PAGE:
Top science writer George Johnson has started a new column in the New York Times called Raw Data, and Knight Science Journalism Tracker Faye Flam took his first post apart.
Johnson’s topic was raw data indeed: the fact that so many scientific findings turn out not to be true, or at least turn out not to be reproducible. Flam pointed out that, although Johnson seemed to be excoriating science in general, all his examples were from medical research. She notes, “There’s no physics mentioned in Johnson’s column, nor is there any astronomy, chemistry or evolutionary biology.”
She’s certainly right that, assuming Johnson’s topic was the failings of medical science, he should have said so. If it was science more generally, he should have given non-medical examples. Not many of his readers except those of us professionally interested in science are going to know that different fields of science have very different track records.
No question that both clinical and biomedical research are being viewed with alarm by scientists and journals and, most important, by funding agencies. That alarm is deserved, medical research having presented a string of recent examples ranging from methodologically dubious and outright fraudulent results to many results that may seem all right at first but that others have not been able to replicate.
Proposed remedies for medical research
There are several suggested fixes, some of them mentioned by Retraction Watch’s Ivan Oransky in his post advocating what he calls a Reproducibility Index. Instead of the Citation Index, he says, judge a paper by how well it stands up to scrutiny.
Bonnie Swoger, at Information Culture, describes some new programs designed to foster reproducibility investigations, but she emphasizes that funding agencies, by and large, would rather underwrite new (and, preferably, dazzling) investigations rather than spend time and money trying to validate old ones
Mike the Mad Biologist is gobsmacked on reading a recent Nature paper by Francis Collins and Lawrence Tabak describing the National Institutes of Health’s efforts to “enhance reproducibility.” The paper points out that “Funding agencies often uncritically encourage the overvaluation of research published in high-profile journals.” Mike wants to know, since Collins is the head of NIH (which is in fact a concatenation of 27 different funding agencies), isn’t he, of all people, in a position to do something about this overemphasis on results appearing in top journals?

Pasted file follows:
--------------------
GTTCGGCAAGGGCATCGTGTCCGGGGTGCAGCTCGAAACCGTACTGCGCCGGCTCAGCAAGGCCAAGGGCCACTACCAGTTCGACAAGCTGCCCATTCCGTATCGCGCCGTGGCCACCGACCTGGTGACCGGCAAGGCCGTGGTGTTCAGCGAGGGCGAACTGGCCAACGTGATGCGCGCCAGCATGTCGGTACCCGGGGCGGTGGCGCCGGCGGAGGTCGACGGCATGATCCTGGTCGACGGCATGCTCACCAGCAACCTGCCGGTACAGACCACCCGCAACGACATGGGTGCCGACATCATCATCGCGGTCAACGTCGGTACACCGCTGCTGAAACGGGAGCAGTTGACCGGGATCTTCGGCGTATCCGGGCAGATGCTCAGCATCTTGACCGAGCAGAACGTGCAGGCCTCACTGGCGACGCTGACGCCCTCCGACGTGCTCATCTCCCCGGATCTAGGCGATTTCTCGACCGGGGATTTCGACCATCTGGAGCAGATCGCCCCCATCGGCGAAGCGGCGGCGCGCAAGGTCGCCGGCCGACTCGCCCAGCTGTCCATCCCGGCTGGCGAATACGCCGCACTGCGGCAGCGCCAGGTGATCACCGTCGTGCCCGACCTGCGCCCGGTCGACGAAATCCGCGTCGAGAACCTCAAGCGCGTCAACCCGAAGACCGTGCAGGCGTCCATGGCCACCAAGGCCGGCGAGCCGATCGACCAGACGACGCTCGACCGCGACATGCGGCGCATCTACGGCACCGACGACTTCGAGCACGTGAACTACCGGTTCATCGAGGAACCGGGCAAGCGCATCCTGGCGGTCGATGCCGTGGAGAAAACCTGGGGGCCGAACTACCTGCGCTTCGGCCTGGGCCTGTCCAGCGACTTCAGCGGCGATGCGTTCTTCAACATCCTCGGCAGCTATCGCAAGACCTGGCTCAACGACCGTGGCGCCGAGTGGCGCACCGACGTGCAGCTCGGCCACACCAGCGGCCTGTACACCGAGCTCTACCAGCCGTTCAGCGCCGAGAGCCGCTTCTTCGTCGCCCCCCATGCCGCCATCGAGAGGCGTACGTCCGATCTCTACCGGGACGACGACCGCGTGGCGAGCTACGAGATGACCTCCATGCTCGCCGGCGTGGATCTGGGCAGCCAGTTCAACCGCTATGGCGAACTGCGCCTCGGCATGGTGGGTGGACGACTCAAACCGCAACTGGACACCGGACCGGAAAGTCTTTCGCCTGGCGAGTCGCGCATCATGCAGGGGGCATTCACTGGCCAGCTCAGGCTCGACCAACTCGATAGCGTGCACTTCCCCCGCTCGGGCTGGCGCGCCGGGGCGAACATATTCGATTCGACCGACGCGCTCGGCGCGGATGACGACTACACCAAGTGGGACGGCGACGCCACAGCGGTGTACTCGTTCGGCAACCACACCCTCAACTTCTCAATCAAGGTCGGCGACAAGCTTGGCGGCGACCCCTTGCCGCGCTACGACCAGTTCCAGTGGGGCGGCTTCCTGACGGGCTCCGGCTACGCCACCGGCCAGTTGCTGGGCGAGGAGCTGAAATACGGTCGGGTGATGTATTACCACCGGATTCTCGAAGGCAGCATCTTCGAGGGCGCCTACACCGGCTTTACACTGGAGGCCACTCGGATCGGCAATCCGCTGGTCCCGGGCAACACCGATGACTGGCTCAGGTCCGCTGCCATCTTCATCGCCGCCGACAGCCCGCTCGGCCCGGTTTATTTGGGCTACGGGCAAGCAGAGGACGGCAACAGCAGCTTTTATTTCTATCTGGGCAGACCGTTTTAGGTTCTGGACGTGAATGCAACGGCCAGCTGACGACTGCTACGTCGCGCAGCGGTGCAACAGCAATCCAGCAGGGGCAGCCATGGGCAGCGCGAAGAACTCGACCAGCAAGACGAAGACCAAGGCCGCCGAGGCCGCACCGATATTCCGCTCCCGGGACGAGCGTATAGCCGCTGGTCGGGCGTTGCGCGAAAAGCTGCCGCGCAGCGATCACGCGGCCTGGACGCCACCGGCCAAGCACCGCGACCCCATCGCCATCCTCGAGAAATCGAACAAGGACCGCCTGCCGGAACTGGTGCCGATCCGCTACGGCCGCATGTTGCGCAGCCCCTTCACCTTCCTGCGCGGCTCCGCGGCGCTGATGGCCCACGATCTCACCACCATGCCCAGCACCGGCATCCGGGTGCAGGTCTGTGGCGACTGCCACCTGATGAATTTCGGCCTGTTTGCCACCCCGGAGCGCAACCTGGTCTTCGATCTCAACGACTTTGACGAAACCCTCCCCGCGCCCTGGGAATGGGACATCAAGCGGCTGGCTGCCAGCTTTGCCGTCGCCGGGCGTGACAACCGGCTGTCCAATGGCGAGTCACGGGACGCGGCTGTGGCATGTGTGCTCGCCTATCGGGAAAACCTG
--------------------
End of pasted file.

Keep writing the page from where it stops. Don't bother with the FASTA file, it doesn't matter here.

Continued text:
The failures of social science, especially psychology
Recent research history has also been particularly egregious in the social sciences, especially psychology, and I have written about that several times here at On Science Blogs.
At Not Exactly Rocket Science, Ed Yong has a long post analyzing the Many Labs Project. This was an impressive effort by psychologists to investigate whether a number of classic findings in psychology can be replicated. Most of them appear to hold up: 10 out of 13. That’s more than you might expect, given all the recent bad news coming out of psychology.
Psychologist Rolf Zwaan goes into even more detail on the Many Labs project, concluding that the size of this project holds lessons not just for replication studies, but for research methods themselves. He agrees with the Many Labs authors that “a consortium of laboratories could provide mutual support for each other by conducting similar large-scale investigations on original research questions, not just replications.”